FMEA at a Residential Care Facility
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In the healthcare industry, reliability of the care provided at residential care facilities has come to the forefront as a major concern of residents and their families. Management at these facilities understands the high liability involved with residentsâ€™ safety, but they do not perform formal analyses to mitigate the risk. Failure Modes and Effects Analyses (FMEAs) have become a very popular method to mitigate the risk involved with health care products [1-2], but can also be extended to analyze an entire process at a residential care facility which provides older adults the high quality residential living and healthcare services they need. One particular residential care facility understands and shares the concern for the well-being of its residents, so its management decided to perform a Failure Modes and Effects Analysis (FMEA) on their Emergency Alert System (EAS) and supporting processes. The EAS is a campus-wide notification system that is activated by pendants worn by residents, pull cords, and motion detectors in the event that a resident requires emergency assistance. When activated, the system alerts the main security station. The security guard radios the appropriate facility staff who respond to the location of the call. The alert system requires the proper operation of the hardware and software components as well as the proper response of various key staff members. In this paper, we describe an environment where a process FMEA was performed. The FMEA included the functional failures of an electronic system, as well as the human factors that could cause a failure in the process. A Risk Priority Number (RPN) was calculated for each failure mode so that management could focus on mitigating the risk associated with the most critical failure modes.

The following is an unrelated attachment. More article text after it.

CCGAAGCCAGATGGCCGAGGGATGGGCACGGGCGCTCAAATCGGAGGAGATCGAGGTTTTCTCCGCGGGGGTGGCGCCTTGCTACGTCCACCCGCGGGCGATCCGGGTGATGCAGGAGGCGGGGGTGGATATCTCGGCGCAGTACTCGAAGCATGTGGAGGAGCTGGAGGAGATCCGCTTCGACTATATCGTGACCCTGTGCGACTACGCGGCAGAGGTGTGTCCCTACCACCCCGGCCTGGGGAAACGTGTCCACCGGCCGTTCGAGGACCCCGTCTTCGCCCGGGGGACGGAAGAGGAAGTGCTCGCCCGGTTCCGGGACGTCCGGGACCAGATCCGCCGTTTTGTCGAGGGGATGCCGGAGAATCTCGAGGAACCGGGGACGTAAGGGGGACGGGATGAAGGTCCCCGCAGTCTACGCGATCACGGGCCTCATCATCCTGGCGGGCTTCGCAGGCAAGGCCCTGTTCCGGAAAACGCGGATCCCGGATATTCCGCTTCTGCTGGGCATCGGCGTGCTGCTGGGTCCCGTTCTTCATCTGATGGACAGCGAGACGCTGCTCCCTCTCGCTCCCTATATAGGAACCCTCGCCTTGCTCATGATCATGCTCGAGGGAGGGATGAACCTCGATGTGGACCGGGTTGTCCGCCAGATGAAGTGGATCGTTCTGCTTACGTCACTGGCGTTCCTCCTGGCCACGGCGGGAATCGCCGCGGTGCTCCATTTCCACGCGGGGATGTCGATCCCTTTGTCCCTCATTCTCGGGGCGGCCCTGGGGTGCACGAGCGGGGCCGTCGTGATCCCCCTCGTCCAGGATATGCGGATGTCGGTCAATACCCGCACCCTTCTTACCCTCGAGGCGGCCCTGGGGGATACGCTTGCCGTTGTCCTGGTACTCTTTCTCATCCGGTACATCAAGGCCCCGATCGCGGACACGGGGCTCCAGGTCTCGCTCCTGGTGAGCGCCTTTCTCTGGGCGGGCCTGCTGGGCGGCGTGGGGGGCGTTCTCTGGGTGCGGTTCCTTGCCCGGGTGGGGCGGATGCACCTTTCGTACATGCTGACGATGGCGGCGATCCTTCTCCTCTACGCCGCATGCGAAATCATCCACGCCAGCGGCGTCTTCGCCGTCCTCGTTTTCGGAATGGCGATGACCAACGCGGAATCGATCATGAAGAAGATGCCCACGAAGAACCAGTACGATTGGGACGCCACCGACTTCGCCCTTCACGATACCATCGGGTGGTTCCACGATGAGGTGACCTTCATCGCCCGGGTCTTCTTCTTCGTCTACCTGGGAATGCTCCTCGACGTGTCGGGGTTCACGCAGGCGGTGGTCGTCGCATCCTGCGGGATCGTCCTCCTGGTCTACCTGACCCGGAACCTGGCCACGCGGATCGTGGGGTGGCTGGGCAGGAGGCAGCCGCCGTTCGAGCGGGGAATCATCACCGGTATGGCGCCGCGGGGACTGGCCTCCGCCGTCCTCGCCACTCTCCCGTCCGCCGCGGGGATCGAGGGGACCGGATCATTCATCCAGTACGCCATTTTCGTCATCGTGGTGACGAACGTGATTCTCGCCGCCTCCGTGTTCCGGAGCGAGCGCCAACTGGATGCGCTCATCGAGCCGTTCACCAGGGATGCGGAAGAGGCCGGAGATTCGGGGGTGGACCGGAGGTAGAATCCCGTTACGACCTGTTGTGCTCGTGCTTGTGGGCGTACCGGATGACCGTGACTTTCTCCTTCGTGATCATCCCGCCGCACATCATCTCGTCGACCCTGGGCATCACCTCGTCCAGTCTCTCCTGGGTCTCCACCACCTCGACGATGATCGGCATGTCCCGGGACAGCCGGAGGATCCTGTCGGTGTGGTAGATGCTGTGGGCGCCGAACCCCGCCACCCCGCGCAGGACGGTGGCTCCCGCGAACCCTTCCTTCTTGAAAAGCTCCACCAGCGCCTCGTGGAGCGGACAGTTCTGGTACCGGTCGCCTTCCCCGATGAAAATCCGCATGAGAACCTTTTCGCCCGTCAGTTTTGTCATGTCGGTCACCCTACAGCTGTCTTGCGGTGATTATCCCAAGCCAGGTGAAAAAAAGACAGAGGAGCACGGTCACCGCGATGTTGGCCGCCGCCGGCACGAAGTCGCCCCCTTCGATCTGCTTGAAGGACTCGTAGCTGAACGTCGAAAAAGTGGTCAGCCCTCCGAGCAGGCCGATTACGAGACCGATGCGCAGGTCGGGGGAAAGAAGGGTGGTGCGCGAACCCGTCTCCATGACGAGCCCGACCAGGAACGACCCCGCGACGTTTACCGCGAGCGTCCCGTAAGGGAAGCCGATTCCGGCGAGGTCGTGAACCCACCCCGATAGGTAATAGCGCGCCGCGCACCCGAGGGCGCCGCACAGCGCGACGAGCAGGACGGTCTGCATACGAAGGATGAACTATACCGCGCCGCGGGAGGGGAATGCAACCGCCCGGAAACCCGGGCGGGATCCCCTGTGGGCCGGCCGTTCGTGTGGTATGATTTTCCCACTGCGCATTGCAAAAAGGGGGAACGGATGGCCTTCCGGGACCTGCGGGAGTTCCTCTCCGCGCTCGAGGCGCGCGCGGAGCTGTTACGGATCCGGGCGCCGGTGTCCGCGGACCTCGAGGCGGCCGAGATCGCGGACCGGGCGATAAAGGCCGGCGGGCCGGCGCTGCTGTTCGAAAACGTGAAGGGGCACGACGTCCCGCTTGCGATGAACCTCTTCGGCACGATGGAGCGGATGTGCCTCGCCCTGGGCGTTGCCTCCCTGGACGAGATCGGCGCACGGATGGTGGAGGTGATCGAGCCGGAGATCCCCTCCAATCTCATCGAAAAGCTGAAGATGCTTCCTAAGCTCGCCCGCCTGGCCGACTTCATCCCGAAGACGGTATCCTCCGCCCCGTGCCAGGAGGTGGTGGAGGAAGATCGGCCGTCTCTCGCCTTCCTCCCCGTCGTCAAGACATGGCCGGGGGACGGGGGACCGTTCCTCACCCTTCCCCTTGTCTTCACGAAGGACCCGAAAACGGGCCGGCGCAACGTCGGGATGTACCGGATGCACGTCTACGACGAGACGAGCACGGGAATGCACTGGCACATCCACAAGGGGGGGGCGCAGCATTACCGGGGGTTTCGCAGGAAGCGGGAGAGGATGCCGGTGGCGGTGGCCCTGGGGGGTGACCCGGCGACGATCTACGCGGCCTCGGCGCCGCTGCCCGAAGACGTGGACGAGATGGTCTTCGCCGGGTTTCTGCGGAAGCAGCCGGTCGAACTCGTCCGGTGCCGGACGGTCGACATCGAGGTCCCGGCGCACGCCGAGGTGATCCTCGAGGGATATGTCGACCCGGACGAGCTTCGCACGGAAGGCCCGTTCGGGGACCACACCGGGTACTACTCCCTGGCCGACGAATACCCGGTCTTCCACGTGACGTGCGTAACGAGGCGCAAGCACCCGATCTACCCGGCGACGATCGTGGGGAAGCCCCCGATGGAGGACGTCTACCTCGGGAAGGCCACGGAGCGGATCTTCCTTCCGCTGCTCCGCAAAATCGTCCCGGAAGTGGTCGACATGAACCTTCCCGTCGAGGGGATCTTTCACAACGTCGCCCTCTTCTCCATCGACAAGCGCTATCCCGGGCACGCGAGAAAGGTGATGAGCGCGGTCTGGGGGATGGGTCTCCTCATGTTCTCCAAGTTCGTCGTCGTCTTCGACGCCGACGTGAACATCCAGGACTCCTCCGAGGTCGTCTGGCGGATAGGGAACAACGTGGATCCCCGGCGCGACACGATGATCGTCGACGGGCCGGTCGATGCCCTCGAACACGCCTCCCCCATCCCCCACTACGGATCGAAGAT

Keywords: RAMS 2010 Proceedings - Product Reliability